I've been talking about our economic woes for a long time now (as have many commentators). One of the most frustrating things about it has been the wilful blindness of the mainstream media, who've parroted the 'official line' that things really aren't all that bad, and will get better, and so on, and so on ad nauseam. They've been, at the very least, willing accomplices in the lies of those who should have known better.
It begins to look as if even the mainstream media can't hide their heads in the sand any longer. Two reports in recent days make me hopeful that at last they'll face the facts and begin to tell their viewers and/or readers the truth.
The New York Post consulted experts who stated baldly that the US Government has been hiding the true amount of the national debt. I haven't been able to find the original report from that newspaper, but it's been widely quoted in other sources, such as News Corp. in Australia:
THE actual figure of the US' national debt is much higher than the official sum of $US13.4 trillion ($14.3 trillion) given by the Congressional Budget Office, according to analysts cited on Sunday by the New York Post.
. . .
The CBO estimates the debt will be at $US16.5 trillion in two years, or 100.6 per cent of GDP.
But these numbers are incomplete.
They do not count off-budget obligations such as required spending for Social Security and Medicare, whose programs represent a balloon payment for the Government as more Americans retire and collect benefits.
In the case of Social Security, beginning in 2016, the US Government will be paying out more than it is collecting in taxes.
Without basic measures - such as payment cuts or higher payroll taxes - the system could be on the road to bankruptcy, according to officials.
"Without changes," wrote Social Security Commissioner Michael Astrue, "by 2037 the Social Security Trust Fund will be exhausted. There will be enough money only to pay about $US0.76 for each dollar of benefits."
Mr Kotlikoff and Mr Moylan agree US national debt is much more than the official $US13.4 trillion number, but they disagree over how to add up the exact number.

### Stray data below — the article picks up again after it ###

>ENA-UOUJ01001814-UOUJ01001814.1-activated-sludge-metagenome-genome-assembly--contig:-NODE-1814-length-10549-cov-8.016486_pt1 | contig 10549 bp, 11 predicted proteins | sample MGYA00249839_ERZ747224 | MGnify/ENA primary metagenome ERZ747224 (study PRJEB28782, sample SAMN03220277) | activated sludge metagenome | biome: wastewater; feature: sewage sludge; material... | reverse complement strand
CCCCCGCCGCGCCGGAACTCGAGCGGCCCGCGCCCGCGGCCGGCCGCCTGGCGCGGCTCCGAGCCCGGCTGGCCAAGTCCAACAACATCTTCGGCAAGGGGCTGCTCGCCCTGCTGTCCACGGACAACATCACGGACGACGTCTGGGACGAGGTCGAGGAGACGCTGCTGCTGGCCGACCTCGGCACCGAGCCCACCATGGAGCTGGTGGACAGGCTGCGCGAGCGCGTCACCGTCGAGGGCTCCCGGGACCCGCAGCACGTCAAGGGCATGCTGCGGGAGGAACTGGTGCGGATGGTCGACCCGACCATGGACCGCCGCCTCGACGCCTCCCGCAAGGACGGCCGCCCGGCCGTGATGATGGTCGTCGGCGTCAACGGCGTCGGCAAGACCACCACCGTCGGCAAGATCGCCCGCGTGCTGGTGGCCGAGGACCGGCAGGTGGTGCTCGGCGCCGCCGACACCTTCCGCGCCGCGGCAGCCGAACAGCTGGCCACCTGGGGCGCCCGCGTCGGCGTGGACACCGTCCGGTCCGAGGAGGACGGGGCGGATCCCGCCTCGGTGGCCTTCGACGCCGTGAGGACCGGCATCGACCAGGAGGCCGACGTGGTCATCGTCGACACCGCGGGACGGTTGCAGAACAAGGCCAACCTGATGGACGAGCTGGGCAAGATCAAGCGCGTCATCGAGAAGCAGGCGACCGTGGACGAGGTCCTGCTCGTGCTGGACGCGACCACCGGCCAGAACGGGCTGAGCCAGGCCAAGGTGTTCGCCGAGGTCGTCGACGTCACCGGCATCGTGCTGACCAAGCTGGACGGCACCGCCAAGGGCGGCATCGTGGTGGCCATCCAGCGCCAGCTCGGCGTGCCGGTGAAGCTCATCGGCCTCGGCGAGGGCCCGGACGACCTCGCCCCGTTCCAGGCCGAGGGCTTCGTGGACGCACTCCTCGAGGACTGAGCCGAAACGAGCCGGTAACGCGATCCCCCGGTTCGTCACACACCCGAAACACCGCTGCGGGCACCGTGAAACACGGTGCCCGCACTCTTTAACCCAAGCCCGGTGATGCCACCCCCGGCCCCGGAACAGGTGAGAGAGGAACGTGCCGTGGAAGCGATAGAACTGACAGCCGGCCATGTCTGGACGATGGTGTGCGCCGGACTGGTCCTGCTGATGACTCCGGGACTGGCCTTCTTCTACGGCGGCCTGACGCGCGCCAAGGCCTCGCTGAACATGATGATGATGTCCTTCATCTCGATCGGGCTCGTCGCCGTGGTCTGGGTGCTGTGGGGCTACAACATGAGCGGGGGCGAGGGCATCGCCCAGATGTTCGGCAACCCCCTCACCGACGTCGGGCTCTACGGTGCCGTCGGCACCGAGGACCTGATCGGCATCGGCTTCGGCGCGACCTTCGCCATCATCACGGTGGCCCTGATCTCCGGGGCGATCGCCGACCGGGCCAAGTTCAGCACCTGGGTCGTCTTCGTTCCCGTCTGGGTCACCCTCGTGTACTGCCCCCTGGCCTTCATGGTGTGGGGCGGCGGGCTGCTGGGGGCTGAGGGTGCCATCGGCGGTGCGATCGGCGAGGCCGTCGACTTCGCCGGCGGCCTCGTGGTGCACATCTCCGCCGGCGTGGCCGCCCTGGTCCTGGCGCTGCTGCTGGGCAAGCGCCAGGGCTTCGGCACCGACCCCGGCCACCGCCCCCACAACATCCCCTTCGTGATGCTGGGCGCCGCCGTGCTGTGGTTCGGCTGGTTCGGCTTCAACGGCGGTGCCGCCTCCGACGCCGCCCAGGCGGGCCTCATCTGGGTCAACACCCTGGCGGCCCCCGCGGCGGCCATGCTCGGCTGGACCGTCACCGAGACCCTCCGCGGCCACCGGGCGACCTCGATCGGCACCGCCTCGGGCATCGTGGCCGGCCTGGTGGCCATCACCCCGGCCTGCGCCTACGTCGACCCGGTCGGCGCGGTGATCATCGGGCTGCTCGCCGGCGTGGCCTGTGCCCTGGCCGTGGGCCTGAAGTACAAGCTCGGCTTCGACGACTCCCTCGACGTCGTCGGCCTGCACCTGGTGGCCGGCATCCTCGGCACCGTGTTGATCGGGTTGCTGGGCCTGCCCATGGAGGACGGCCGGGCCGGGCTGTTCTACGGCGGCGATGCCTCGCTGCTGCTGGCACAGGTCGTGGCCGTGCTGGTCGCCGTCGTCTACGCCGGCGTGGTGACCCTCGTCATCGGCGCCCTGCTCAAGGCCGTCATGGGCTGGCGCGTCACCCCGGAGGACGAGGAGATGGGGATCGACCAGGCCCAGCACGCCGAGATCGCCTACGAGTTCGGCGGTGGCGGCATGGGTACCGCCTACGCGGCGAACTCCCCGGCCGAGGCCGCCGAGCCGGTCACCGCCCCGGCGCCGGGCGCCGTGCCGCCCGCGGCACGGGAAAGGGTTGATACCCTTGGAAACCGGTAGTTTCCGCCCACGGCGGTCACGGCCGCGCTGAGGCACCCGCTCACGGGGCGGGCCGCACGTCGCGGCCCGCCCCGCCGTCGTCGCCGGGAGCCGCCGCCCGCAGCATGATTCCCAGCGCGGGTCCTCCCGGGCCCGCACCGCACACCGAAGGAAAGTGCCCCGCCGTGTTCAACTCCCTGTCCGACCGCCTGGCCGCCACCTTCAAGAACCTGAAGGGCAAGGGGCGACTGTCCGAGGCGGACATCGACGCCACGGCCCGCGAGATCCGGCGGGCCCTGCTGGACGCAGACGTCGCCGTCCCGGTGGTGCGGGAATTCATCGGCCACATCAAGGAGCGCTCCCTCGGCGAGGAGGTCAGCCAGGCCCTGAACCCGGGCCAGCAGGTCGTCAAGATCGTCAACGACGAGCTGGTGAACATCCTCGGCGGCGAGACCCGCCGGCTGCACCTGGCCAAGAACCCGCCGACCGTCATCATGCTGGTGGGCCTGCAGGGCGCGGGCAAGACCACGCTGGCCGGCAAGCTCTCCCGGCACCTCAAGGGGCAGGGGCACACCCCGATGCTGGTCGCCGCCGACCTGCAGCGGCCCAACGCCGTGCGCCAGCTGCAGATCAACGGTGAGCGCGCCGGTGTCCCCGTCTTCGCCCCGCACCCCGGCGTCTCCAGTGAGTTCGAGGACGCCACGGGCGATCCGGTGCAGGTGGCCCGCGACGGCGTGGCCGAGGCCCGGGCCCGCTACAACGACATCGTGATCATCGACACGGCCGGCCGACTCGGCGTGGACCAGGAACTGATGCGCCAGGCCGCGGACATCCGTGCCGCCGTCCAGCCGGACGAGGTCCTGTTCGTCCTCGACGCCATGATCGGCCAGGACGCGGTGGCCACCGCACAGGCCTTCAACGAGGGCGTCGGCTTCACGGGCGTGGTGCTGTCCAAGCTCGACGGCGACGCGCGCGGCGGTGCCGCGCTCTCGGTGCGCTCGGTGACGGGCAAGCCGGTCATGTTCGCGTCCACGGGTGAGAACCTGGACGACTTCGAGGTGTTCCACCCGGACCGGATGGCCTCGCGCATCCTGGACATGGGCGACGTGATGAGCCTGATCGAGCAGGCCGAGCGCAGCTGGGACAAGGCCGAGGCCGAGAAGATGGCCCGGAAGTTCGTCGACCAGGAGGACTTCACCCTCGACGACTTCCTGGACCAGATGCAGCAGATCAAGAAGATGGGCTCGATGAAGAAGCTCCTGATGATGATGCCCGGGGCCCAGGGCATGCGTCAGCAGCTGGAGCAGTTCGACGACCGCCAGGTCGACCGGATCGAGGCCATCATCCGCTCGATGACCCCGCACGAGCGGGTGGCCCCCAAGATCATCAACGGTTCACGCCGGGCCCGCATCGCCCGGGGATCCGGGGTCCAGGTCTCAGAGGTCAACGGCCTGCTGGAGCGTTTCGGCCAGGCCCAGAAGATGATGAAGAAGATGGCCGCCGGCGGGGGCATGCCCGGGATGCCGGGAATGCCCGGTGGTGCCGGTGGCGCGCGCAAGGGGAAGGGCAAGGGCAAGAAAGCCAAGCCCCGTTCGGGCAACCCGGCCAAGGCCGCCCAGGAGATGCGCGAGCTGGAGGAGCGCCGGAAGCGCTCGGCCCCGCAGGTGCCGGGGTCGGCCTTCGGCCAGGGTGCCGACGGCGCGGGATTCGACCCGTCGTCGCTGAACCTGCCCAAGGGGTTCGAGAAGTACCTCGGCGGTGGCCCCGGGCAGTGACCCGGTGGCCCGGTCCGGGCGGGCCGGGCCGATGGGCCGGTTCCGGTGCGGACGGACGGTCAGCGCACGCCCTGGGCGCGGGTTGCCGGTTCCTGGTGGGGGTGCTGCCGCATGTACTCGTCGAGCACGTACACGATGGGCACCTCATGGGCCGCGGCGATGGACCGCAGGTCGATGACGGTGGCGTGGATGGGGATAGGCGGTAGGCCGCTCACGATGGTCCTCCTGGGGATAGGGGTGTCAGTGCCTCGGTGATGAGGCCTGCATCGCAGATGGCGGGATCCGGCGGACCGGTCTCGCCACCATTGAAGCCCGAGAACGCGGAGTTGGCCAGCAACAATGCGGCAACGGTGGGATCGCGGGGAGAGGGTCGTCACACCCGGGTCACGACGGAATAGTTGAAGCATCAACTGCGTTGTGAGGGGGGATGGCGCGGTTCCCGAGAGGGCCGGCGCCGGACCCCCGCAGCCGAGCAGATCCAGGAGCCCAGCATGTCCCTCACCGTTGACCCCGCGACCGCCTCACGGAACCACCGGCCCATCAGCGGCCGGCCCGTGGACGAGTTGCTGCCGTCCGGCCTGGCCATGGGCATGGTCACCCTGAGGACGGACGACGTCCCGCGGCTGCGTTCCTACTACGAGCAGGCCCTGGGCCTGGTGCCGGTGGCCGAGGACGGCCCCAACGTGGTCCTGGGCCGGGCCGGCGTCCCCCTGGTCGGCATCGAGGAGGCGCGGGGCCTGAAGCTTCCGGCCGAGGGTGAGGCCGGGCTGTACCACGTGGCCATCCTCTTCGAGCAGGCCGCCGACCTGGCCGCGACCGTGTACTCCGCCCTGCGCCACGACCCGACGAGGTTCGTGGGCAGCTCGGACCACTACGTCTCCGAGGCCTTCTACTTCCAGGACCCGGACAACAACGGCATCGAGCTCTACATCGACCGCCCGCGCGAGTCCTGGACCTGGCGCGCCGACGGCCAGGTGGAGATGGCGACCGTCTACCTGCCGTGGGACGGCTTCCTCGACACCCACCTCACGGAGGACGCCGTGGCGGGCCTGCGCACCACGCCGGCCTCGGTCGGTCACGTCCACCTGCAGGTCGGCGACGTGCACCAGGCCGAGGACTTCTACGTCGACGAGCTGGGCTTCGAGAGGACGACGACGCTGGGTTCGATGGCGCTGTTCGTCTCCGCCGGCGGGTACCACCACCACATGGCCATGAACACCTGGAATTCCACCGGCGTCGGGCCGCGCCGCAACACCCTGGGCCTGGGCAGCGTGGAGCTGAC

Mr Kotlikoff says the debt is actually $US200 trillion.
Mr Moylan says the number is likely about $US60 trillion.
That is close to the figure quoted by David Walker, the US Comptroller General from 1998 to 2008.
He launched a campaign to convince Americans that the federal spending and debt is a greater threat than terrorism.
But whichever figure is accurate, all three agree that the problem has worsened in the last few years.
They say it is because Congress and the Administration, whether Republican or Democrat, consistently overspend.
There's more at the link.
The second article to catch my eye was an editorial in the Indianapolis Star. It's headlined bleakly, "Nation On The Brink Of Financial Disaster".
In the next 30 seconds, this nation will add more than $1 million to our debt. By day's end, the United States will owe another $2.88 billion.
And the mountain continues to rise, minute by minute, day by day, year after year -- to the point where the nation now is in the red by more than $13 trillion (and that's not counting Social Security or Medicare liabilities).
The key issue driving this year's elections is the still-weak economy, but concerns about the surging national debt also weigh on Americans' minds, from Washington, D.C., to Washington, Ind.
A bipartisan consensus is growing that the federal government must confront its addiction to debt as soon as possible or risk an economic meltdown that would severely punish the vast majority of Americans.
Secretary of State Hillary Clinton recently suggested that the debt has become a national security issue, threatening to constrain the United States' ability to respond to international threats. Indiana's Sen. Richard Lugar, ranking Republican on the Senate Foreign Relations Committee, agreed with that assessment in a meeting with The Star's Editorial Board on Friday. He noted that it's particularly difficult to confront China on trade and human rights abuses because that nation holds so much of the U.S. debt.
Political candidates from both parties have vowed to finally take on the problem if elected this fall. But it will be a daunting task no matter who is victorious in November.
. . .
The looming debt crisis that faces this nation if it doesn't alter course has risen because both major political parties have failed to be honest with Americans about reality. Part of that reality is that the nation can't continue to spend well beyond its income year after year without serious consequence. But another part, one that will be hard for many to accept, is that services will have to be slashed even as taxes may have to rise to pull this nation back from the brink of a fiscal disaster.
Again, there's more at the link.
At last they're beginning to get it. Is it too late - is it too much to expect - for our politicians to do the same?